Prevention is at risk in budget

2012-10-09T01:30:00Z Prevention is at risk in budgetBy WANDA AGNEW Bismarck Bismarck Tribune
October 09, 2012 1:30 am  • 

In North Dakota communities, people are working toward disease prevention by limiting tobacco use, eating smarter and following screening and immunization schedules with the support of local public health professionals. Collectively, citizens tell us through surveys that they appreciate reminders and access offered by local public health agencies.

It is hard to believe that in a nation of caring people, prevention services like these for diseases such as early heart disease, Type 2 diabetes and high blood pressure are not easily accessible because funding is not adequate or consistent. Public health systems are impacted by the national budget.

Money alone does not ensure health, but a critical part of a healthy population requires funding to include preventive services versus programs to pay for sick care. A successful public health system is designed to promote and protect, as well as provide. Proper public health programs ensure that the water we drink, food we eat and air we breathe are safe. A healthy future depends on a properly equipped public health infrastructure for all.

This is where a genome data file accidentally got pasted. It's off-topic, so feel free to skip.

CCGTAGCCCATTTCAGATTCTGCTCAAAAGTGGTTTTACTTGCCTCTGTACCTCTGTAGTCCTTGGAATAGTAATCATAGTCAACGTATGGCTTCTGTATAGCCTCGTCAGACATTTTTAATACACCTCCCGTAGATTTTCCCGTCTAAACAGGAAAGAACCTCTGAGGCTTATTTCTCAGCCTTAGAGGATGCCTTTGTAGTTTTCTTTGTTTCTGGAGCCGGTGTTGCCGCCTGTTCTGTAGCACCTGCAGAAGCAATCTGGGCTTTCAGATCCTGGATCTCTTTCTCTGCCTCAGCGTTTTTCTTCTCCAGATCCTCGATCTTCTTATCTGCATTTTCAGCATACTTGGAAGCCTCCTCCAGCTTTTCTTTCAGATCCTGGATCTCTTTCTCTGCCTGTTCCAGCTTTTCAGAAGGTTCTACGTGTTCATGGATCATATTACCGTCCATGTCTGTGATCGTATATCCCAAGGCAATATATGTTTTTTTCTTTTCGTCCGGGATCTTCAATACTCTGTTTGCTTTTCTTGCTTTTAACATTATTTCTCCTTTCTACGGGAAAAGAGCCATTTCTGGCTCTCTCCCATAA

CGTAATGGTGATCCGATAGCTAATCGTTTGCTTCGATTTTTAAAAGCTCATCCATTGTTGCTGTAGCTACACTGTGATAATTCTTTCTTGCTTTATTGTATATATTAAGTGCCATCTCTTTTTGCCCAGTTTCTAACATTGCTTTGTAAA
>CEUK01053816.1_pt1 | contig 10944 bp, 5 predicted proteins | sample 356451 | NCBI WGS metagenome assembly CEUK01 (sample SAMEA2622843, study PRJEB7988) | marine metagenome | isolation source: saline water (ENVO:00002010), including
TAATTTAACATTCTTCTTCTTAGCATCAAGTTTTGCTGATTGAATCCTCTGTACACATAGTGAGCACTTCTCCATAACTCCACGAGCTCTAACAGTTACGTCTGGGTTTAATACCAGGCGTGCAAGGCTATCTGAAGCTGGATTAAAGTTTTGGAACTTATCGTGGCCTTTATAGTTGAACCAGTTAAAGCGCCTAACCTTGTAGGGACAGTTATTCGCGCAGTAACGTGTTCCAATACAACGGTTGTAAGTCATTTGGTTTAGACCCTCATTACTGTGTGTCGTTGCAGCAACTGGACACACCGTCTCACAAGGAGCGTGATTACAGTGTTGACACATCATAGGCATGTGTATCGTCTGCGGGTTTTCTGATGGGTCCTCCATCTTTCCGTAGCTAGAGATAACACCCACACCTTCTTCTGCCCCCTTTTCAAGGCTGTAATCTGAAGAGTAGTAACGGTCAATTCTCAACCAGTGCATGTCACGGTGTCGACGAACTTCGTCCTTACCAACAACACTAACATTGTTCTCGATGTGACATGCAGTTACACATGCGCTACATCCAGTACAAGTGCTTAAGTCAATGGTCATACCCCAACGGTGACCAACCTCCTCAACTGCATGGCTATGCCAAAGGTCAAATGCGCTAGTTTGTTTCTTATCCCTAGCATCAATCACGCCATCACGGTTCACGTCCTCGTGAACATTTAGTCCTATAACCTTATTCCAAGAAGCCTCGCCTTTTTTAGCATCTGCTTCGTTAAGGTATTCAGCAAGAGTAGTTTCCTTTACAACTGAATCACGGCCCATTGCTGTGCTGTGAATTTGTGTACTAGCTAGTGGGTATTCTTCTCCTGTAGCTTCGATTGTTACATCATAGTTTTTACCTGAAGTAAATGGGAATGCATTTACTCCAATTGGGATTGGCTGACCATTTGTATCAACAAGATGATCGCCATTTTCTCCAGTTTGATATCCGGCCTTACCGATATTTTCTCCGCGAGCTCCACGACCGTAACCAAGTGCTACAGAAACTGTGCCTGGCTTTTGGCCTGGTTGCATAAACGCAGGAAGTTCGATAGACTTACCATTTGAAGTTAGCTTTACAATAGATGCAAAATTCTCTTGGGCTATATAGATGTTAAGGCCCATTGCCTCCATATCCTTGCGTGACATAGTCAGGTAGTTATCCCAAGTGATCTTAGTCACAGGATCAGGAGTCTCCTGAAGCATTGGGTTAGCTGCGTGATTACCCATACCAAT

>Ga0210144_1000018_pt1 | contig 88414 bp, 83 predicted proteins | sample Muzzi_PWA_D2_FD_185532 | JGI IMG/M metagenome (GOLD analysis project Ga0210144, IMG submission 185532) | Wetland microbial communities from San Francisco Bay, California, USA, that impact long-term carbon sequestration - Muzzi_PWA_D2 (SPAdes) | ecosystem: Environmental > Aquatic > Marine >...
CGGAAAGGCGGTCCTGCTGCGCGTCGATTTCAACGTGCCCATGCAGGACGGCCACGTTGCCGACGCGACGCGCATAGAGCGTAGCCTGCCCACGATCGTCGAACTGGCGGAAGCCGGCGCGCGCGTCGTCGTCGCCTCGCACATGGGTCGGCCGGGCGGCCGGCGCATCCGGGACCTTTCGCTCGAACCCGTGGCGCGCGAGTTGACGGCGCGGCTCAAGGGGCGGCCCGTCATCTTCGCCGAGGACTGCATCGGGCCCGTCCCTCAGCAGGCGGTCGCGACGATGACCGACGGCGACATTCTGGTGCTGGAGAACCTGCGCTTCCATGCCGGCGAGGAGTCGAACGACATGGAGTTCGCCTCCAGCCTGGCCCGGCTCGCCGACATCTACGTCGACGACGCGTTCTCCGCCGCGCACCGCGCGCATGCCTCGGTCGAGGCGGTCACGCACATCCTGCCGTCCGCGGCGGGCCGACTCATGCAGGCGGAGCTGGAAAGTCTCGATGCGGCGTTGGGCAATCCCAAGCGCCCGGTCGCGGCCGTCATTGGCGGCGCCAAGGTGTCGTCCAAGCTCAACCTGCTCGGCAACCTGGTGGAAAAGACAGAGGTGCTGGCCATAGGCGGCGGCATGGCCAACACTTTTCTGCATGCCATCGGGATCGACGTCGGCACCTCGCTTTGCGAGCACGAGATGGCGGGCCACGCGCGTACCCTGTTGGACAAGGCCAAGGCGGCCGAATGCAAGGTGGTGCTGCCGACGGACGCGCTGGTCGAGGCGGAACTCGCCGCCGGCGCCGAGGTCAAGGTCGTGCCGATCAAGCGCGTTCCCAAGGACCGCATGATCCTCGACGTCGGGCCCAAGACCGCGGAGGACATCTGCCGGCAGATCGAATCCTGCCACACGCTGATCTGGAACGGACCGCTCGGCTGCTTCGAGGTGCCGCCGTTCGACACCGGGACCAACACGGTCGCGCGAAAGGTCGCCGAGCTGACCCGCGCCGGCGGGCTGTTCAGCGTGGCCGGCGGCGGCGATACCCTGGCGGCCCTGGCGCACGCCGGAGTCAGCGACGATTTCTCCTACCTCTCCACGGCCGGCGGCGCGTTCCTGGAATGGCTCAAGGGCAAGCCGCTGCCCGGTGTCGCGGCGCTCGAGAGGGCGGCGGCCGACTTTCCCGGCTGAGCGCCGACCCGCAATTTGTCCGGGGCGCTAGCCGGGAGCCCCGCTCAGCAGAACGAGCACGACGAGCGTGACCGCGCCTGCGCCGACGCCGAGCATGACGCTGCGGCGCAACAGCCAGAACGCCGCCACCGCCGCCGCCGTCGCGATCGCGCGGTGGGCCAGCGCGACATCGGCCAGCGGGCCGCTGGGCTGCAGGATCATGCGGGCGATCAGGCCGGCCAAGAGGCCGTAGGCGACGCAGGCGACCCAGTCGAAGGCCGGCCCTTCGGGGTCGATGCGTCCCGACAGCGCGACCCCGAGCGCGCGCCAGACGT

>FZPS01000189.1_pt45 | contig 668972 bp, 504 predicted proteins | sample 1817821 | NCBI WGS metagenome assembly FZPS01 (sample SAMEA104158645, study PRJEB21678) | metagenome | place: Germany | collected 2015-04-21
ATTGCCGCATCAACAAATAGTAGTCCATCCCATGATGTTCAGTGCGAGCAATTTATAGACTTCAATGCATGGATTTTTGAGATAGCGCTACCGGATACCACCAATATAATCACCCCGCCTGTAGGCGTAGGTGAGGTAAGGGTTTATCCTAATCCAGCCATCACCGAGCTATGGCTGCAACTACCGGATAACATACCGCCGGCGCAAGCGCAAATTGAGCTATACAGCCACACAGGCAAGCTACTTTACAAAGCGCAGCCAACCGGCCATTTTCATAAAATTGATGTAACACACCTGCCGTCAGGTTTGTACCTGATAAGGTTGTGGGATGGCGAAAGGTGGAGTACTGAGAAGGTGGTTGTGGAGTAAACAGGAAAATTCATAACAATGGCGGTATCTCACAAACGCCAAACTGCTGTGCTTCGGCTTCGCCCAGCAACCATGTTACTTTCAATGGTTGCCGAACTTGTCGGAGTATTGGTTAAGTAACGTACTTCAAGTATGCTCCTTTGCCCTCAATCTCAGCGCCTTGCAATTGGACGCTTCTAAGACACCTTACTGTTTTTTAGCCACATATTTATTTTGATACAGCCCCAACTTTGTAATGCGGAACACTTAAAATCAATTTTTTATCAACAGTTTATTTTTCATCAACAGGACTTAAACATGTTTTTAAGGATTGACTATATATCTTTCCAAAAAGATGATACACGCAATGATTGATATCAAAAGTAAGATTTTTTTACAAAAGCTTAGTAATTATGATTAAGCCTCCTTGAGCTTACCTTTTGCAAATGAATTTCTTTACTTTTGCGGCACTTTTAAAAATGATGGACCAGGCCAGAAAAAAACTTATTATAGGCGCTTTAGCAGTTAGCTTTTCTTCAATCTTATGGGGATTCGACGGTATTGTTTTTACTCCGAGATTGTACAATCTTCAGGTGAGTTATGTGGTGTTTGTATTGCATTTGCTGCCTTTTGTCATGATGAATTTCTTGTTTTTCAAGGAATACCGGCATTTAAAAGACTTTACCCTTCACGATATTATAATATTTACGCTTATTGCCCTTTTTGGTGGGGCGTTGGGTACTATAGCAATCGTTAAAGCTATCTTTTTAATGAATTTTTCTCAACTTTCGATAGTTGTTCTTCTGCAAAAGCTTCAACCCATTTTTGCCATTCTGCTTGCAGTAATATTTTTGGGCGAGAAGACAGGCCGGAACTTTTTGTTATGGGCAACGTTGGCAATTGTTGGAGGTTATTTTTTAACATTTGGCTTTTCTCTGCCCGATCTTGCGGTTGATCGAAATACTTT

Unfortunately, our current system is a patchwork of inconsistent services, programs and regulatory authorities that is neither designed for optimal performance nor funded for sustainability. According to the American Public Health Association, a new White House report indicates unless Congress acts before the end of the year, public health programs face across-the-board cuts of roughly 8.2 percent because of “sequester.” “Sequester” is part of the Budget Control Act and is the result of the failure of Congress to pass a balanced deficit reduction plan to cut $1.2 trillion over the next decade. It is critical that Congress pass a balanced plan that does not make additional cuts to non-defense discretionary programs, which includes public health funding and other important services impacting people.

The message for North Dakota’s congressional delegation is clear: The long term health consequences, including costs, will far outweigh the short term savings.

The North Dakota Public Health Association asks Congress to work toward a bipartisan and balanced deficit reduction proposal that includes public health as a priority. Citizen health is dependent on it.

(Wanda Agnew is president of the North Dakota Public Health Association.)

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